MR HOTELS, LLC V. LLW ARCHITECTS, INC. ET AL. - Articles

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Posted by: Chandra Williams on Jul 29, 2016

Court: TN Court of Appeals

Attorneys 1:

Christopher S. Dunn, Mark M. Bell, and Joseph L. Watson, Nashville, Tennessee, for the appellant, MR Hotels, LLC.

Attorneys 2:

Vic L. McConnell, Nashville, Tennessee, for the appellees, LLW Architects, Inc. and Dell Livingston.

Judge(s): CLEMENT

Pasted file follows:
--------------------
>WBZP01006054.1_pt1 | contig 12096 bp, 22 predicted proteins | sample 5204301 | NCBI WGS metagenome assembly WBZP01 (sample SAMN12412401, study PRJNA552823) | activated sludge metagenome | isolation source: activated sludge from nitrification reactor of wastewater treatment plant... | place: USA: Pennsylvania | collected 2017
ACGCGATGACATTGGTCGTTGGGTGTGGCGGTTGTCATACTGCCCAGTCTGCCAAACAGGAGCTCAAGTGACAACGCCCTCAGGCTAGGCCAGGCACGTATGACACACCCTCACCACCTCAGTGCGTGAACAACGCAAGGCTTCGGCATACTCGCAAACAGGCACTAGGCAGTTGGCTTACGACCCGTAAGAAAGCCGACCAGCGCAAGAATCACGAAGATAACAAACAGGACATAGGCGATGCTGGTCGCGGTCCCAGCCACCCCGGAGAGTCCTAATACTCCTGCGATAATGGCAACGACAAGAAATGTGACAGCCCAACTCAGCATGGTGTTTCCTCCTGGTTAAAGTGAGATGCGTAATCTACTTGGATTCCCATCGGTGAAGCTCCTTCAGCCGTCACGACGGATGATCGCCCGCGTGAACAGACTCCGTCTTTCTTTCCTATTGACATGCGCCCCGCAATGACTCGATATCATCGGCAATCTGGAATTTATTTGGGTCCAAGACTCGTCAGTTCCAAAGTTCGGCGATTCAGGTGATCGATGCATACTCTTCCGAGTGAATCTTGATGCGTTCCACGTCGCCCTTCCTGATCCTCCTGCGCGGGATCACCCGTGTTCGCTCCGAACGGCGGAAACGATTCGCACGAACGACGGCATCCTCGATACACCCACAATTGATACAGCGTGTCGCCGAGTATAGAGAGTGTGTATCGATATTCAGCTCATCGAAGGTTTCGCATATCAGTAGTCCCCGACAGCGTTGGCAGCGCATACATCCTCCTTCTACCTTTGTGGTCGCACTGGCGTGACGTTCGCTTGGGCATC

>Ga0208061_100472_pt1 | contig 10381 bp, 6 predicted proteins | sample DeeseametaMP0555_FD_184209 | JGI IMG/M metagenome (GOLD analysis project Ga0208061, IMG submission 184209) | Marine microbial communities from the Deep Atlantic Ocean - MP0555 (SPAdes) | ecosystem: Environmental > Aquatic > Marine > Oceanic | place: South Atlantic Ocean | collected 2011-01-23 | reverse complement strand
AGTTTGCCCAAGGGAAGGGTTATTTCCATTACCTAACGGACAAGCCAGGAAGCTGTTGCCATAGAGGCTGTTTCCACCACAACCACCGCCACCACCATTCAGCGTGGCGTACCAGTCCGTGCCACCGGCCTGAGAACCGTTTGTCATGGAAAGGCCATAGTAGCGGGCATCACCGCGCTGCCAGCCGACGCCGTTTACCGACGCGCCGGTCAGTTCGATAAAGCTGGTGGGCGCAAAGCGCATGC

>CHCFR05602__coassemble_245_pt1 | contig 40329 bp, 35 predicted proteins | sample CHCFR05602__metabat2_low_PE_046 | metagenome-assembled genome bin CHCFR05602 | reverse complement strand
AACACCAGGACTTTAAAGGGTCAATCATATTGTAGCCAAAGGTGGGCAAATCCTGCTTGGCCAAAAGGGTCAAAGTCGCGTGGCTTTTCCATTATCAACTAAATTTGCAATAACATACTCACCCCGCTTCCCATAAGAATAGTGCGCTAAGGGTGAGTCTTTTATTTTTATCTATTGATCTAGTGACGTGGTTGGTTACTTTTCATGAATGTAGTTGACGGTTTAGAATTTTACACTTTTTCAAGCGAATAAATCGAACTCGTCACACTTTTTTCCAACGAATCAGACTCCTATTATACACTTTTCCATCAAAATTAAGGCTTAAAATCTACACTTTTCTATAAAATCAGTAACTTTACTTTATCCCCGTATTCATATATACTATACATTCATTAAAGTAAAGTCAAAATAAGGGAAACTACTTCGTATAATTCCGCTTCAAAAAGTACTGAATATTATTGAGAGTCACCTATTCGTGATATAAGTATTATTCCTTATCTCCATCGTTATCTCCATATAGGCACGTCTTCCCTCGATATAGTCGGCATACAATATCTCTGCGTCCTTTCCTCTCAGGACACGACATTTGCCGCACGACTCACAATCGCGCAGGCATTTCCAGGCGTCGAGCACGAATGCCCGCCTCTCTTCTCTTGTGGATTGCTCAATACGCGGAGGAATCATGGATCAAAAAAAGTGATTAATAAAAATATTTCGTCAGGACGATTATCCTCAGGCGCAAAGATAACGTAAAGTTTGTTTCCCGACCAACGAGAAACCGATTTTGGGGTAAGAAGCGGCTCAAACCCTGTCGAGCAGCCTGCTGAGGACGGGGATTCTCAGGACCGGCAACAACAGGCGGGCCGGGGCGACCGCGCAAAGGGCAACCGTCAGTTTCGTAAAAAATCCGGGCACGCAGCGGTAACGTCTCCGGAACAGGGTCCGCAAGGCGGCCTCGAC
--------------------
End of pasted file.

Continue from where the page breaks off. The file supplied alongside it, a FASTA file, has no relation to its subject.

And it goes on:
This interlocutory appeal arises out of the design and construction of a six-story hotel. The owner of the hotel sued LLW Architects, Inc. for breach of contract based on an AIA Standard Form of Agreement Between Owner and Architect. The owner also asserted claims for professional liability against LLW and its principal architect, Dell Livingston, alleging the breach of a duty of care in carrying out their professional services. The trial court summarily dismissed all claims against LLW and Mr. Livingston as time barred by the three-year statute of limitations for damage to real property: Tenn. Code Ann. § 28-3-105. Portions of the hotel first opened for business on May 30, 2007, and the hotel was approved for final use and occupancy on June 26, 2007. Plaintiff commenced this action on October 20, 2010. The owner-architect agreement states that the statutes of limitations for ?[c]auses of action between the parties to this Agreement? begin to run on ?the date of Substantial Completion.? The accrual provision also states that ?[i]n no event shall such statutes of limitations commence to run any later than the date when the Architect’s services are substantially completed.? The agreement defines ?Substantial Completion? as ?the stage of progress of the Work when the Work or designated portion thereof is sufficiently complete . . . so that the Owner can occupy or utilize the Work for its intended use . . . .? The agreement also defines ?date of Substantial Completion? as ?the date certified by the Architect . . . .? The trial court held that the accrual provisions applied to the individual architect because Plaintiff’s claims against him were based on duties specified in the architectural agreement. The trial court also determined that June 1, 2007 was the date of Substantial Completion because the hotel was being used for its intended purpose on that date. We respectfully disagree, having determined that LLW and Mr. Livingston were not entitled to summary judgment because they failed to establish the elements of their affirmative defense based on the statute of limitations. Accordingly, we reverse and remand for further proceedings.

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